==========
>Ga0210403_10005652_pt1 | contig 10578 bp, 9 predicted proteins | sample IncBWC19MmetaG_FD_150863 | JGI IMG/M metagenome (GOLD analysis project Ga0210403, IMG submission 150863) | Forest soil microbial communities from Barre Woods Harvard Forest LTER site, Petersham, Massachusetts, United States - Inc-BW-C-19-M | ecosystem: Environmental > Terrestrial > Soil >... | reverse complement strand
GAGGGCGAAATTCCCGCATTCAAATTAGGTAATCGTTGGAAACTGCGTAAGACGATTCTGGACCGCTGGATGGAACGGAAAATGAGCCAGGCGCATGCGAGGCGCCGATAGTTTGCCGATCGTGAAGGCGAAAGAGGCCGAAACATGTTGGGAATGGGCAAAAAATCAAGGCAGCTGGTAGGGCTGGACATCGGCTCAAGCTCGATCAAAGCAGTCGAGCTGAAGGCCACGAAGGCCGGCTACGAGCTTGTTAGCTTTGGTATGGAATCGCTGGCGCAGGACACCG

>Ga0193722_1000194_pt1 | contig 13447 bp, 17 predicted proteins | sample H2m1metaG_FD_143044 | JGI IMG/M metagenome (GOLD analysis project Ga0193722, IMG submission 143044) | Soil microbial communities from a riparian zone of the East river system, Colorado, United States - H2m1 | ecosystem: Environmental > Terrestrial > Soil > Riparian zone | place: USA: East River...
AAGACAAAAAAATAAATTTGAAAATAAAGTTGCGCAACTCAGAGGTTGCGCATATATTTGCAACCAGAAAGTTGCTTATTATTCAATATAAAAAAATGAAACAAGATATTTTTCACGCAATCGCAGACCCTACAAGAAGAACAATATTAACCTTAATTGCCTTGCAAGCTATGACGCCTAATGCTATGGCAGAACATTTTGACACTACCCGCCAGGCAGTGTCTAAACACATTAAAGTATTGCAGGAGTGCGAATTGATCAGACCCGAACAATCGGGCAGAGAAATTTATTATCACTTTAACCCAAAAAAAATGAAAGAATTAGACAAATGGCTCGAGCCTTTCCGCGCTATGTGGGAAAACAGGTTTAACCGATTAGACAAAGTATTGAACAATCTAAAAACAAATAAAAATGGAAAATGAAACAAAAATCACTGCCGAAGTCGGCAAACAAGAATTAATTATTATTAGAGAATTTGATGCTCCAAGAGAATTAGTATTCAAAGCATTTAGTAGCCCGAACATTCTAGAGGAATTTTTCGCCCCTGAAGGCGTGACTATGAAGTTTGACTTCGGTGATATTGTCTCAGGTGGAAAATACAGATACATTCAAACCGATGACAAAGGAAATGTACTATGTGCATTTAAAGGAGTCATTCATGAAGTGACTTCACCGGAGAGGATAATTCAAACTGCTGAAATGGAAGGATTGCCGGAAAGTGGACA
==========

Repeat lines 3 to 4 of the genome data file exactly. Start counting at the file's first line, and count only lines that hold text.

>Ga0193722_1000194_pt1 | contig 13447 bp, 17 predicted proteins | sample H2m1metaG_FD_143044 | JGI IMG/M metagenome (GOLD analysis project Ga0193722, IMG submission 143044) | Soil microbial communities from a riparian zone of the East river system, Colorado, United States - H2m1 | ecosystem: Environmental > Terrestrial > Soil > Riparian zone | place: USA: East River...
AAGACAAAAAAATAAATTTGAAAATAAAGTTGCGCAACTCAGAGGTTGCGCATATATTTGCAACCAGAAAGTTGCTTATTATTCAATATAAAAAAATGAAACAAGATATTTTTCACGCAATCGCAGACCCTACAAGAAGAACAATATTAACCTTAATTGCCTTGCAAGCTATGACGCCTAATGCTATGGCAGAACATTTTGACACTACCCGCCAGGCAGTGTCTAAACACATTAAAGTATTGCAGGAGTGCGAATTGATCAGACCCGAACAATCGGGCAGAGAAATTTATTATCACTTTAACCCAAAAAAAATGAAAGAATTAGACAAATGGCTCGAGCCTTTCCGCGCTATGTGGGAAAACAGGTTTAACCGATTAGACAAAGTATTGAACAATCTAAAAACAAATAAAAATGGAAAATGAAACAAAAATCACTGCCGAAGTCGGCAAACAAGAATTAATTATTATTAGAGAATTTGATGCTCCAAGAGAATTAGTATTCAAAGCATTTAGTAGCCCGAACATTCTAGAGGAATTTTTCGCCCCTGAAGGCGTGACTATGAAGTTTGACTTCGGTGATATTGTCTCAGGTGGAAAATACAGATACATTCAAACCGATGACAAAGGAAATGTACTATGTGCATTTAAAGGAGTCATTCATGAAGTGACTTCACCGGAGAGGATAATTCAAACTGCTGAAATGGAAGGATTGCCGGAAAGTGGACA